Relativity: The Special and General Theory; Albert Einstein; 1916; Digireads; 77 pgs;
This is the great man's attempt to explain the two theories to the lay person in 1916. The treatment of Special Relativity is more or less complete and not hard to follow.
Aside: No real math is involved in the book. But a good physical imagination does not hurt.
The treatment of the General Theory is quite cursory, mostly because the General Theory is much, much more complex that the Special Theory.
I have read such explanations many times. It was interesting to read them in Einstein's own (translated) words.
The only point of interest for me is noting that, in 1916, the metaphor for rapid travel was railroads. When it came to freefall (zero-g), there were no comparators. Today, the idea of weightlessness is common, and a spaceship is the usual vehicle for motion related metaphors.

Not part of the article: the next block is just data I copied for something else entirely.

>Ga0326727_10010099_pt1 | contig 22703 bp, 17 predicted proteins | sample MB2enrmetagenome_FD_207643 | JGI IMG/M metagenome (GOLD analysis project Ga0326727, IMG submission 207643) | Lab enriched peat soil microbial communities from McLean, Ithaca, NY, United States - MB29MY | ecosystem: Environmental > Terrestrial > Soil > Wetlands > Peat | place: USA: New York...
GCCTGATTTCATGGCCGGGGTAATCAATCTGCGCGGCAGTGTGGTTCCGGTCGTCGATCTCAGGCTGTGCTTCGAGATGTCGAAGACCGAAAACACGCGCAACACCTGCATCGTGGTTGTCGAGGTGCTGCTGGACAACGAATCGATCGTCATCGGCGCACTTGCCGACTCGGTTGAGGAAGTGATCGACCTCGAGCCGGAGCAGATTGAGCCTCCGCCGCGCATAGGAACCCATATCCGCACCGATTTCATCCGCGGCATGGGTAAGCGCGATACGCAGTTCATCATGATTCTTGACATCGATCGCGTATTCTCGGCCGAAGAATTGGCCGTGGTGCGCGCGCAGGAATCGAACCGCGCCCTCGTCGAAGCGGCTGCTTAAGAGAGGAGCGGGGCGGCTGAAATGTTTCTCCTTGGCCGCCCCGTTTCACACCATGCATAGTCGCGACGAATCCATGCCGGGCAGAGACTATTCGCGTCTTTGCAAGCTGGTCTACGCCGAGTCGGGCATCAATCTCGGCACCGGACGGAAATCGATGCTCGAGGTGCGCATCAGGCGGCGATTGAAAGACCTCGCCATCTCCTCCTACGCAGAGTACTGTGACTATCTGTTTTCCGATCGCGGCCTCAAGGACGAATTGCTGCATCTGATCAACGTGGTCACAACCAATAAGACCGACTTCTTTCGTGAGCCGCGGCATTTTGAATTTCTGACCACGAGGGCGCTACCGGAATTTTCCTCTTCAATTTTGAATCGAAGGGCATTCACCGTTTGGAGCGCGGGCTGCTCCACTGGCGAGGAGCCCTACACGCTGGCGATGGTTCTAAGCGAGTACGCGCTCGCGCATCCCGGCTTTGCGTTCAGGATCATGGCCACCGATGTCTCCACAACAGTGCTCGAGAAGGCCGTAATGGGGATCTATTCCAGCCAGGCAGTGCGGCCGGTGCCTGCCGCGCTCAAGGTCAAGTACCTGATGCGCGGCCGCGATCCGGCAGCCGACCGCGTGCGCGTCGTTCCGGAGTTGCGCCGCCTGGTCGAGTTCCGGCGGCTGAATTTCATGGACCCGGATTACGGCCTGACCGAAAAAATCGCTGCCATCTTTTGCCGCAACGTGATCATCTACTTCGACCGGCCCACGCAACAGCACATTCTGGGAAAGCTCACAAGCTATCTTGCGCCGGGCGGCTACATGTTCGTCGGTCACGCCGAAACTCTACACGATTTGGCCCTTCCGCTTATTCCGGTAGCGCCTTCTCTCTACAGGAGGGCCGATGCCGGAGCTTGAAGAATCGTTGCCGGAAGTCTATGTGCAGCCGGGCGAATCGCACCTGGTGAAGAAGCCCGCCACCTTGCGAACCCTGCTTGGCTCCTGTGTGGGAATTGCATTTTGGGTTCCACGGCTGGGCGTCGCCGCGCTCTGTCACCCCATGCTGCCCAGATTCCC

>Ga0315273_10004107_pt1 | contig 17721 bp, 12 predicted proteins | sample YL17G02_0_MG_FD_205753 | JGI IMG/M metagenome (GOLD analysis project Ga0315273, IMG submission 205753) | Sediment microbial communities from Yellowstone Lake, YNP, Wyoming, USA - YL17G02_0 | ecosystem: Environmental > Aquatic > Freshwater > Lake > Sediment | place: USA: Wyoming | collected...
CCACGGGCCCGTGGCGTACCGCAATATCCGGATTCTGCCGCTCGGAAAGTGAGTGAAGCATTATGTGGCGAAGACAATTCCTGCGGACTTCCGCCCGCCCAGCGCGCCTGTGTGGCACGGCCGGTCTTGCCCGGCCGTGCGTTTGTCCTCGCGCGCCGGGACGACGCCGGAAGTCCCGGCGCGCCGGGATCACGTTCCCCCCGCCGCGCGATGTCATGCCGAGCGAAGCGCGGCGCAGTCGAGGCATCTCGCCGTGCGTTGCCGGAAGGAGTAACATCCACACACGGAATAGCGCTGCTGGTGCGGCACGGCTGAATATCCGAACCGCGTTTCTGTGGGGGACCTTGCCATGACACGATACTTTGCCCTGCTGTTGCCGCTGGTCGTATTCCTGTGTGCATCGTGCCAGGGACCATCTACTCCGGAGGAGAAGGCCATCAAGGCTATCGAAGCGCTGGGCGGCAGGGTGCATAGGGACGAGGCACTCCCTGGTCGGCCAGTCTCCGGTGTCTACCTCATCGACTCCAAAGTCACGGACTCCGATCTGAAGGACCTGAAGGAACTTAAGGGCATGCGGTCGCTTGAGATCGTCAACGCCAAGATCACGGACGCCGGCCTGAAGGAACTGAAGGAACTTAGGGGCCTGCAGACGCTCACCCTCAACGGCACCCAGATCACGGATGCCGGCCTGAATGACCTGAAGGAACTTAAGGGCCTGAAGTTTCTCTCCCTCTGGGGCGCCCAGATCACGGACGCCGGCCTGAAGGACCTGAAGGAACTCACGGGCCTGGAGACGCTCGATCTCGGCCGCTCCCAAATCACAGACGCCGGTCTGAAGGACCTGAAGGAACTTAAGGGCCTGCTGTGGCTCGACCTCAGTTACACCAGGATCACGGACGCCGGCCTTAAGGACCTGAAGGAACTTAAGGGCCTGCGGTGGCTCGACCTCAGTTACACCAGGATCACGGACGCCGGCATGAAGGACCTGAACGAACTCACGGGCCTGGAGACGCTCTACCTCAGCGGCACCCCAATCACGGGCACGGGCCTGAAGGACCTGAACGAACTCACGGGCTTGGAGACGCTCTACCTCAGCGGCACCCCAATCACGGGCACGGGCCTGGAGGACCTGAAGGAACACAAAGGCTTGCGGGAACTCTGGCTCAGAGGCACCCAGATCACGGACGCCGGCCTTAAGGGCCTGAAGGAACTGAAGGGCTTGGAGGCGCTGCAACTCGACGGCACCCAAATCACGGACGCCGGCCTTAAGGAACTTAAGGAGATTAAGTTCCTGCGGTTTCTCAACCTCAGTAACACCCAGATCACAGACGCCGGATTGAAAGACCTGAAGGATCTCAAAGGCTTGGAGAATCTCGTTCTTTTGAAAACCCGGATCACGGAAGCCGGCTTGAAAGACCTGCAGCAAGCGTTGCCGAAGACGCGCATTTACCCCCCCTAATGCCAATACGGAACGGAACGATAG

Einstein used basic physics, and a preternatural ability to cut to the bone of an argument, to take the fact that the speed of light is constant regardless of you motion and turn it into a simple paper that was not fully accepted by his fellow physicists for another decade.
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Lee Moller is a life-long skeptic and atheist and the author of The God Con.